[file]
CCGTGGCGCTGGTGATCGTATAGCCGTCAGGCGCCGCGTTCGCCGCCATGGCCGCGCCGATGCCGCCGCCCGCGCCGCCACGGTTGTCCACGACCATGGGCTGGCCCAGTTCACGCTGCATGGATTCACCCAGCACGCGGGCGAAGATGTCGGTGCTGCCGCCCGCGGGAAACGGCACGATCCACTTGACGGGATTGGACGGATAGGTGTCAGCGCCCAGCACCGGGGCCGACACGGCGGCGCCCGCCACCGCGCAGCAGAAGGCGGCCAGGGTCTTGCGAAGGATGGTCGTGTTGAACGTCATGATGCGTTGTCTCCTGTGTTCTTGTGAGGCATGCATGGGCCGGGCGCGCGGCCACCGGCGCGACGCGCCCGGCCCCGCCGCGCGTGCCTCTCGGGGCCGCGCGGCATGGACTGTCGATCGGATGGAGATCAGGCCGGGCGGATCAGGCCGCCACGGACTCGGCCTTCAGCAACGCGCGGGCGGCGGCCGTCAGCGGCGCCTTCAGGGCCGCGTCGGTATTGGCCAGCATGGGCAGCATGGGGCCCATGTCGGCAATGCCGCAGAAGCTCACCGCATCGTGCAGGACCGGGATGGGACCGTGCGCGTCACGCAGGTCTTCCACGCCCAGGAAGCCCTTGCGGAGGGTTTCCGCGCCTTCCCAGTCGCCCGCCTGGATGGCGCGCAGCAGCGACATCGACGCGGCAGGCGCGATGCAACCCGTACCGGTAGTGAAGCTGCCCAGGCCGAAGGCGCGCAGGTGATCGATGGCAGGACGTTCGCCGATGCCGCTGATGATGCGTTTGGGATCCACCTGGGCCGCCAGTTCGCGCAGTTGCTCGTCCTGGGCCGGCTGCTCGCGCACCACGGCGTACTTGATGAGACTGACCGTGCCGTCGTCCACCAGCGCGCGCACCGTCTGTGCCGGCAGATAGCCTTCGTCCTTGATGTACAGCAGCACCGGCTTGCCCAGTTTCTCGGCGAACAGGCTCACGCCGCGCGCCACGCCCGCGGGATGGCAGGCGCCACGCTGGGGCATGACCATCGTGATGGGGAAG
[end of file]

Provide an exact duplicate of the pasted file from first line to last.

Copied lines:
CCGTGGCGCTGGTGATCGTATAGCCGTCAGGCGCCGCGTTCGCCGCCATGGCCGCGCCGATGCCGCCGCCCGCGCCGCCACGGTTGTCCACGACCATGGGCTGGCCCAGTTCACGCTGCATGGATTCACCCAGCACGCGGGCGAAGATGTCGGTGCTGCCGCCCGCGGGAAACGGCACGATCCACTTGACGGGATTGGACGGATAGGTGTCAGCGCCCAGCACCGGGGCCGACACGGCGGCGCCCGCCACCGCGCAGCAGAAGGCGGCCAGGGTCTTGCGAAGGATGGTCGTGTTGAACGTCATGATGCGTTGTCTCCTGTGTTCTTGTGAGGCATGCATGGGCCGGGCGCGCGGCCACCGGCGCGACGCGCCCGGCCCCGCCGCGCGTGCCTCTCGGGGCCGCGCGGCATGGACTGTCGATCGGATGGAGATCAGGCCGGGCGGATCAGGCCGCCACGGACTCGGCCTTCAGCAACGCGCGGGCGGCGGCCGTCAGCGGCGCCTTCAGGGCCGCGTCGGTATTGGCCAGCATGGGCAGCATGGGGCCCATGTCGGCAATGCCGCAGAAGCTCACCGCATCGTGCAGGACCGGGATGGGACCGTGCGCGTCACGCAGGTCTTCCACGCCCAGGAAGCCCTTGCGGAGGGTTTCCGCGCCTTCCCAGTCGCCCGCCTGGATGGCGCGCAGCAGCGACATCGACGCGGCAGGCGCGATGCAACCCGTACCGGTAGTGAAGCTGCCCAGGCCGAAGGCGCGCAGGTGATCGATGGCAGGACGTTCGCCGATGCCGCTGATGATGCGTTTGGGATCCACCTGGGCCGCCAGTTCGCGCAGTTGCTCGTCCTGGGCCGGCTGCTCGCGCACCACGGCGTACTTGATGAGACTGACCGTGCCGTCGTCCACCAGCGCGCGCACCGTCTGTGCCGGCAGATAGCCTTCGTCCTTGATGTACAGCAGCACCGGCTTGCCCAGTTTCTCGGCGAACAGGCTCACGCCGCGCGCCACGCCCGCGGGATGGCAGGCGCCACGCTGGGGCATGACCATCGTGATGGGGAAG